DVD Review - Félicité (Black History Month)

On December 14, the 90th Academy Awards announced a shortlist of nine films for the Oscar for Best Foreign Language Film. That shortlist included two films from Africa. It provided hope that an all-black film could again be recognized only a year after the monumental recognition of Moonlight (2016), a film with an all-black cast too. First, it's rare that an African country submits to the Academy. Countries like Cameroon, Chad, Congo, Ethiopia, Kenya, Mozambique and Tunisia have submitted in the past, but their submissions have been very few and far between. Mozambique, for example, only submitted for the first time this year. The exceptions are Algeria, Egypt and Morocco, but those countries are predominantly Arab people, not ethnically black people.

Of all the African countries with predominant black populations, most of their film submissions are not nominated. It's not as if black films from Africa don't get recognized. The first such was Black and White in Color (1977) from the Ivory Coast at the 49th Academy Awards. The most recent was Timbuktu (2015) from Mauritania at the 87th Academy Awards, which was only the third, African film nominated.

Of the two, African films that made the shortlist this year, the one I preferred was The Wound (Inxeba), which was submitted by South Africa. The second, African film to be nominated for Best Foreign Language Film, which like the Ivory Coast film also won, was Tsotsi (2006) at the 78th
Academy Awards. Because of that fact, I thought The Wound (Inxeba) had a good chance, but, in the wake of #MeToo and the Time's Up Movement, this film from Senegal about a female, African singer also had a good chance. Like Mozambique, this film from Senegal also represents the first ever from that West African nation, despite the film not actually being set in Senegal.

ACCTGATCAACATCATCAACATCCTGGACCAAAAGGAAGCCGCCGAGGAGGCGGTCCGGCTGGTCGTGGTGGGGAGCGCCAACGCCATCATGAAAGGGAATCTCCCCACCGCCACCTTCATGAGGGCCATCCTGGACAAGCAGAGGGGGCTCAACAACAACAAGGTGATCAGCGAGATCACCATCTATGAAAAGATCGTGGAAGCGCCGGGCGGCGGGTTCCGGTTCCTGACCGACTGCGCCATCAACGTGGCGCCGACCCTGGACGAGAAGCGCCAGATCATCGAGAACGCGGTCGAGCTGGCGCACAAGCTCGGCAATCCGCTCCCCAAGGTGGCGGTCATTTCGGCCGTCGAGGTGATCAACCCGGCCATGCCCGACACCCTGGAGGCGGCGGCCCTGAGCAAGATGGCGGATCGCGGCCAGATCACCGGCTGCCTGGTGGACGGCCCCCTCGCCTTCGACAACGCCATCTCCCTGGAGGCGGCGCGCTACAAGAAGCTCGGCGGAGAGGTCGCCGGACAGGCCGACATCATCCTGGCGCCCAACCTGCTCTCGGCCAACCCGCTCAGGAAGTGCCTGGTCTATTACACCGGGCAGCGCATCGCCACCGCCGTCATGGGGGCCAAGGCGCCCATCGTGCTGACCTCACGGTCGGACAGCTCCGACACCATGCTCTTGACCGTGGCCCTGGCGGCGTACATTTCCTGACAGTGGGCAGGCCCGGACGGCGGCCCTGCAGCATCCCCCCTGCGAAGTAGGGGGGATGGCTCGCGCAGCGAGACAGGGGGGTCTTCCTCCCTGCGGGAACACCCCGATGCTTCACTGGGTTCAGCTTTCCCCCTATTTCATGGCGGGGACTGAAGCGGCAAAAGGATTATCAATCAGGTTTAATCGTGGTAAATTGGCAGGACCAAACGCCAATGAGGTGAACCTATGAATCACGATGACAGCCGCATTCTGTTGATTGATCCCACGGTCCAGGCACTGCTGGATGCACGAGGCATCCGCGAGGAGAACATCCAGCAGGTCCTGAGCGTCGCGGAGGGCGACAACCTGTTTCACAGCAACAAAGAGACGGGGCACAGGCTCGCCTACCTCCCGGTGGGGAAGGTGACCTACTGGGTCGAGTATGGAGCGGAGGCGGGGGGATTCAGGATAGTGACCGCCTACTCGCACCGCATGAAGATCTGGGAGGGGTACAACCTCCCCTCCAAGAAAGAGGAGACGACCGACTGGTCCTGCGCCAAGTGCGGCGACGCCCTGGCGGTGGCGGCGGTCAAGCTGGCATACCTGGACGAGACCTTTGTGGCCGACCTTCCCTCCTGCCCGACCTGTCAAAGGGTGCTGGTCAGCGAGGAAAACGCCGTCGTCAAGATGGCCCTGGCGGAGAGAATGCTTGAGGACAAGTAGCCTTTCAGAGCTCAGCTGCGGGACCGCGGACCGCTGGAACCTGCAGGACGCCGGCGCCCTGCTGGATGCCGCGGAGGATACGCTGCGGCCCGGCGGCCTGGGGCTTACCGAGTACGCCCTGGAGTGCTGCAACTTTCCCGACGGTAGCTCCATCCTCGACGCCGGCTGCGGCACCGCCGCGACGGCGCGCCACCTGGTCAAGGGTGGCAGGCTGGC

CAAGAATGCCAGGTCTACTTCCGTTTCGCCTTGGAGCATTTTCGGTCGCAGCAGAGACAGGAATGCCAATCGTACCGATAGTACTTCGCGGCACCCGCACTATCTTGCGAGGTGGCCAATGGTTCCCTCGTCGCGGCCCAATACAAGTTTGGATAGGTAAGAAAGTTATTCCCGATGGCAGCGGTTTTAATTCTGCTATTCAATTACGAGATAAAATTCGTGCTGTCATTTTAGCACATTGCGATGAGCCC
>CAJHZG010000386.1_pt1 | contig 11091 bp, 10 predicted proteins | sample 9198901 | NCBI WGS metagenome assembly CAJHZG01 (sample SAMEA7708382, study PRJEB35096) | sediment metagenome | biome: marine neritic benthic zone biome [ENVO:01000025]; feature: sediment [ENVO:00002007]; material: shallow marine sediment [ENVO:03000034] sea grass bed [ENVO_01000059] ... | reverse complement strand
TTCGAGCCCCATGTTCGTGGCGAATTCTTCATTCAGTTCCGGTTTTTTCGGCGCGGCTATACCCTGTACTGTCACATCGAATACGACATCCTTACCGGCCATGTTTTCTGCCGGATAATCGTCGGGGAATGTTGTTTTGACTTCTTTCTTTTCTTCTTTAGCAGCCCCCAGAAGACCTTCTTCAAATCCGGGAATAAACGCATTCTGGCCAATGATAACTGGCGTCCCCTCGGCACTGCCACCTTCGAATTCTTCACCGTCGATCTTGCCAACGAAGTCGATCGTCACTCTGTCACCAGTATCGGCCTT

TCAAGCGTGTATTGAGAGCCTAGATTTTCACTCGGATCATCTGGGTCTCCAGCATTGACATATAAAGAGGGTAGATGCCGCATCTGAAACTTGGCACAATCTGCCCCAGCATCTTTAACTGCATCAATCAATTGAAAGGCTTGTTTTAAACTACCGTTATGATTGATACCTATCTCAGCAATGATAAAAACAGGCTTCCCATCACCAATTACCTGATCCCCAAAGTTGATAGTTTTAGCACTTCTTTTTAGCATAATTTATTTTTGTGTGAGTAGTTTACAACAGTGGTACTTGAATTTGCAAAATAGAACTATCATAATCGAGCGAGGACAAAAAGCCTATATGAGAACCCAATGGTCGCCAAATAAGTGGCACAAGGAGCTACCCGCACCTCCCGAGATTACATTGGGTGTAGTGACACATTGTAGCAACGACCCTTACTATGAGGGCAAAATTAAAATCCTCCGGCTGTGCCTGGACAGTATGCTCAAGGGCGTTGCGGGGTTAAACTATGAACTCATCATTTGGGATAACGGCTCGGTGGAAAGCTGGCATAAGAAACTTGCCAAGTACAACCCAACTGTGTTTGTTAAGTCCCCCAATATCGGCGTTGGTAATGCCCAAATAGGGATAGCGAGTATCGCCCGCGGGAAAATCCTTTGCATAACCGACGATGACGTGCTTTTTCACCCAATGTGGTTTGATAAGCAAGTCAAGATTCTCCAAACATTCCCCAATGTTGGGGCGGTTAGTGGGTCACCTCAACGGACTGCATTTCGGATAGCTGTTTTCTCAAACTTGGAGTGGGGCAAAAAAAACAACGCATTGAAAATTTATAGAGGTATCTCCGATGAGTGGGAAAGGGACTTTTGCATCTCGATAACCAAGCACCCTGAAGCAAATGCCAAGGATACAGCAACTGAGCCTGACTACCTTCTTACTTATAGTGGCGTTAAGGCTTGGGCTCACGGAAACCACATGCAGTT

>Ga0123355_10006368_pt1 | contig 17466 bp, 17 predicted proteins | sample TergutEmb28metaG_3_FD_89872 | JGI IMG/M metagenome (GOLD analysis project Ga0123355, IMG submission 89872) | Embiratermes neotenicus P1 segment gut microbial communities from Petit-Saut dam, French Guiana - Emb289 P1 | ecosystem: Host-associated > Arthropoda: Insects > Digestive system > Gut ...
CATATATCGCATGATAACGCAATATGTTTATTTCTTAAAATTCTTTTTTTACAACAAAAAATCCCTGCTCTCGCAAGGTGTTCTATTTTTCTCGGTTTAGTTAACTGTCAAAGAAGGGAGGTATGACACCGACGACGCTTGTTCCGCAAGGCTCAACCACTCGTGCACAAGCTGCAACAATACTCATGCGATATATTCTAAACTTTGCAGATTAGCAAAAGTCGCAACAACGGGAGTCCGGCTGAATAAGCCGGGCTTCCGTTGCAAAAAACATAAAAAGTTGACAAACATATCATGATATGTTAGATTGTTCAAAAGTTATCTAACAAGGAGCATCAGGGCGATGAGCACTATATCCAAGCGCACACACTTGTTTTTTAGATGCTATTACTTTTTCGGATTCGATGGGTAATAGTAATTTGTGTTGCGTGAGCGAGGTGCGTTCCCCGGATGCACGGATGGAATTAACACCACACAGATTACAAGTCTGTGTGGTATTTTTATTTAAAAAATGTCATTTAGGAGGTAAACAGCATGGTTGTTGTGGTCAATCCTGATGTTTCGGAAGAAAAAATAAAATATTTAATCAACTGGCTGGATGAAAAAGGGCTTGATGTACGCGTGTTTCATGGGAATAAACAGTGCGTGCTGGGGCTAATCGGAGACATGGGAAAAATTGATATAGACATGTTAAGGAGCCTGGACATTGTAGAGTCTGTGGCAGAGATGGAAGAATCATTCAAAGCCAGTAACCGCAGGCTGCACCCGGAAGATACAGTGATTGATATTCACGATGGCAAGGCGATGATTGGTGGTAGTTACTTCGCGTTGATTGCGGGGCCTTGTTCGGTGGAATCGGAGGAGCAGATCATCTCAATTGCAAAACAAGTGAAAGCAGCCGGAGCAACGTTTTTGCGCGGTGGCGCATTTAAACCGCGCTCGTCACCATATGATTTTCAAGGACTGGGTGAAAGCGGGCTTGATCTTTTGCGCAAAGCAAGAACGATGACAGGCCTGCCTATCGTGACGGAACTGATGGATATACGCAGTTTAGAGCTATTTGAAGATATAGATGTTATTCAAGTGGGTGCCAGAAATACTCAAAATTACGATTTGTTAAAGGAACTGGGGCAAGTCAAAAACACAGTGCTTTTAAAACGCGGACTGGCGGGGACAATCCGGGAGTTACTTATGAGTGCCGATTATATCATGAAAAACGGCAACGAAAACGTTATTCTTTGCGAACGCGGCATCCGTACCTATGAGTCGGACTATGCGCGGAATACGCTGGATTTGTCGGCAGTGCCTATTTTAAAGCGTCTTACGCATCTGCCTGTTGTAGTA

Véro Tshanda Beya Mputu stars as Félicité, a singer at a nightclub and bar in Kinshasa, the capital of the Democratic Republic of the Congo, or DRC, which is in Central Africa. She's poor. Her job doesn't pay much. She has to do odd jobs for other people just to make ends meet. One day, she's called to the hospital and told her 14-year-old son has been seriously injured in a motorcycle accident. Her son needs surgery or he'll lose his leg. Unfortunately, the surgery is too expensive and the after-care including medicine is also too expensive. The movie follows her as she tries to get money to pay for her son's surgery.

Written and directed by Alain Gomis, the movie is at its best when it's about Félicité, the desperate mother who doesn't collapse or cower but goes to whatever lengths to get the money for her son's surgery, which at one point requires her literally to collapse to the floor. The film though brilliantly exposes the problems in the health system in the DRC, particularly in how it's regulated or financed. Félicité has to pay in cash for what would be a major surgery. The sterility and security are supremely lacking as well, as her son is housed in what looks like a crumbling and dirty building.

Gomis' film also exposes a little bit of the culture of Kinshasa, particularly the night life, and it is somewhat fascinating to watch. Félicité sings at her bar regularly and Gomis shows some of those musical performances. Mputu is dubbed, I believe. The voice and music are provided by the Kasai Allstars. Their music is incredible and quite simply joyous, which is appropriate considering the translation of Félicité's name is "our joy."

Papi Mpaka co-stars as Tabu, a repair man who clearly has feelings for Félicité. He offers to fix her broken refrigerator but can't quite accomplish the task. It doesn't appear to be a play to keep being around her or in her home, but it does begin a relationship that doesn't seem all that well-defined. When her son is hospitalized and eventually brought home, he's there to look after him, as well as help the son cope with his health issues. Tabu also provides Félicité with companionship, but they don't have sex. He has to get it elsewhere. It's an unusual relationship, one not often depicted, but, beyond its uniqueness, I'm not sure what the point of it was.

Gaetan Claudia also co-stars as Samo, the teenage son of Félicité. He's mute for his entire time in this film. He doesn't speak a word, which is interesting, but it doesn't yield much insight into Samo as a person. He's basically a glorified MacGuffin. The last third of the movie alleviates that somewhat, but it's not enough to satisfy what his relationship to his mom was like or who he is.

Not Rated but contains brief nudity, some violence and language.
Running Time: 2 hrs. and 4 mins.


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